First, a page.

Travel companies also appear to be capitalizing on the trend, with Shouq Travel offering trips it says are Halal, or religiously permissible. The firm’s website says the trips include accommodation in hotels that don’t serve alcohol or pork and offer covered pools for women. The site shows a photo of a bearded man riding a jet ski while his wife, wearing a black cloak and niqab, rides behind.
Hijab and Home?
“A lot of women are now looking fearfully over their shoulder at the increasing Islamification of Egypt, that they might be forced to wear hijab or stay at home,” said Sally Zohney, a founding member of the Bahiya ya Misr women’s rights group. While the harassment was not entirely new, it was important to not show fear as this would “give them feeling that they’re powerful. We should stand up for our rights.”
Even Egypt’s beer drinkers are voicing concerns. In the Cairo district of Maadi, where many foreigners live, bars were smashed and their customers attacked by groups of men whom the patrons described as Islamists.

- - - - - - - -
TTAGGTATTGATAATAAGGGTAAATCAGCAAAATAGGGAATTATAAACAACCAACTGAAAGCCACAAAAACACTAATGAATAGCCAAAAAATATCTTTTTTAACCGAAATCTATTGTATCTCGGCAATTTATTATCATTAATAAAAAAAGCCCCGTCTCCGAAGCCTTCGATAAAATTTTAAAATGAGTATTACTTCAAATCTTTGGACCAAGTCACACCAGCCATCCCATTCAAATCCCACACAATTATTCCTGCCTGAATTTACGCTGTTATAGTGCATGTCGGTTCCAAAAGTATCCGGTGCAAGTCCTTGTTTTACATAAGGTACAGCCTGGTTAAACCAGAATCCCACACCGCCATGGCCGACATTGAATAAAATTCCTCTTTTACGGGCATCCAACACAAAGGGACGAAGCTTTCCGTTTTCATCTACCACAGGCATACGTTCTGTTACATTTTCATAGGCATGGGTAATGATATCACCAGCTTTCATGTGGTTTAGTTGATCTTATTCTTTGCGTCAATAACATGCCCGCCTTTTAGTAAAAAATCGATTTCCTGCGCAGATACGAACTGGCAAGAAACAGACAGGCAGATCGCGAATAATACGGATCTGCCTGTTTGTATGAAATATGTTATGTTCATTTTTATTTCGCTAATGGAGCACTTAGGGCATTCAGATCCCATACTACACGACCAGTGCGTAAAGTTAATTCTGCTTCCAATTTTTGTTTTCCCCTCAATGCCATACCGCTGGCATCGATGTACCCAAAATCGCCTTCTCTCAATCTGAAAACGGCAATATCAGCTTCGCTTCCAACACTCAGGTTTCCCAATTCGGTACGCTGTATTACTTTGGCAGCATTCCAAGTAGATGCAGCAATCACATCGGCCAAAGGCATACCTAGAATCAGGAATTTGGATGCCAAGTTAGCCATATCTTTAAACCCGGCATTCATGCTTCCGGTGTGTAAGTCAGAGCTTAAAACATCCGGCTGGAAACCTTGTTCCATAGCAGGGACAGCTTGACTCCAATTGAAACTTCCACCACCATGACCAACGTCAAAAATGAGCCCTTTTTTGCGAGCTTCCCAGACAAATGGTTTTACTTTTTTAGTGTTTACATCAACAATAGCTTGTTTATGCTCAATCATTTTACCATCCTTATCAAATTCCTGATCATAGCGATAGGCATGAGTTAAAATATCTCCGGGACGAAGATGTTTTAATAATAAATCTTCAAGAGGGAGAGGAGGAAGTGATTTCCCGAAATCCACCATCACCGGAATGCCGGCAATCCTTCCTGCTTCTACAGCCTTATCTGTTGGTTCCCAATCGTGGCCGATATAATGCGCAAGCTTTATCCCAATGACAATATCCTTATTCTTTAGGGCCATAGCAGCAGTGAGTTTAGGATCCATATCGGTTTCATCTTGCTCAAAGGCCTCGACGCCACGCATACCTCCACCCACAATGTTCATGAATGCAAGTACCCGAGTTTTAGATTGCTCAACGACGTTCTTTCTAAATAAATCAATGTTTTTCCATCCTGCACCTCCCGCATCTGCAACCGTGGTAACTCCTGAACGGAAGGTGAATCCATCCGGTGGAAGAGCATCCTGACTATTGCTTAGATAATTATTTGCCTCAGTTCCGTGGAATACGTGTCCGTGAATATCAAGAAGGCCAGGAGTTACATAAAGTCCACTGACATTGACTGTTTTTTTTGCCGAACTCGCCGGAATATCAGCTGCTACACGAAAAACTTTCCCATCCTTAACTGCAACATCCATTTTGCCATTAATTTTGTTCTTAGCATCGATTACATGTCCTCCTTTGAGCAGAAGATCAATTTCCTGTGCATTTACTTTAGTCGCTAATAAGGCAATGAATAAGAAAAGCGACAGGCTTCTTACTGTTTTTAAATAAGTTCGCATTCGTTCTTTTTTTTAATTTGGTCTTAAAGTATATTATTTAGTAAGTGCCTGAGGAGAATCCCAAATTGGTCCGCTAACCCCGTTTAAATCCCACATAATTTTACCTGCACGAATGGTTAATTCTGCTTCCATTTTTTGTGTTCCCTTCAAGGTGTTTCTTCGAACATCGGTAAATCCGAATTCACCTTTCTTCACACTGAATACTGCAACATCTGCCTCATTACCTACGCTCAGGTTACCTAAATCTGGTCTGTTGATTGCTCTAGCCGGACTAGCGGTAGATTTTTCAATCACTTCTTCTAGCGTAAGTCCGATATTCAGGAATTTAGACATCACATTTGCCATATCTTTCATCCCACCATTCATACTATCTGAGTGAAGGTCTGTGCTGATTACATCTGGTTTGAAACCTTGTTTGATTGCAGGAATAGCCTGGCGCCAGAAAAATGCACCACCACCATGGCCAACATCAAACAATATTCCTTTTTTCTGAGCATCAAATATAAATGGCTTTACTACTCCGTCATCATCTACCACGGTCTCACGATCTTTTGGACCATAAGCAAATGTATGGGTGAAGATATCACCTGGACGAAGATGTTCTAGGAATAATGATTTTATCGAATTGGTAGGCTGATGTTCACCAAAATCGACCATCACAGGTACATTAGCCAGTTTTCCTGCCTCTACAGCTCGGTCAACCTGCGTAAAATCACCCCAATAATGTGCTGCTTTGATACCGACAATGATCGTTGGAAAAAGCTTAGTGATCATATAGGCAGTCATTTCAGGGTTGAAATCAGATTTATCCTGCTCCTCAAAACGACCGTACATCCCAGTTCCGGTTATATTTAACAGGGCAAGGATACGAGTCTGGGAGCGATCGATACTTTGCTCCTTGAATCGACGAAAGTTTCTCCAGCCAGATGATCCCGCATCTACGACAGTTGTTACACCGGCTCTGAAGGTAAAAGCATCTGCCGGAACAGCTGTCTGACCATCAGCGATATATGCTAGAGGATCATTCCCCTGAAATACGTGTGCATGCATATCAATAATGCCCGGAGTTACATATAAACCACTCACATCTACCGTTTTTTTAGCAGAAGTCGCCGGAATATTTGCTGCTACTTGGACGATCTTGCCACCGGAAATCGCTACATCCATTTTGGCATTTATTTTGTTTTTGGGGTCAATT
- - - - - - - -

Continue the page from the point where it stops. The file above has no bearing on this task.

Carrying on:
On the day Mursi was sworn in, a small group of youths led by activist Ahmed El-Bahar called on their Facebook page for a march to the presidential palace dubbed “Beer is our right.”
It preceded a decision by Tourism Minister Mounir Fakhry Abdel-Nour to further tighten controls on the serving of alcohol to Egyptians from just during the holy month of Ramadan to all Islamic holidays.
“If we don’t seize our rights and practice them now, we will slowly turn into the Brotherhood state,” el-Bahar wrote on his Facebook page.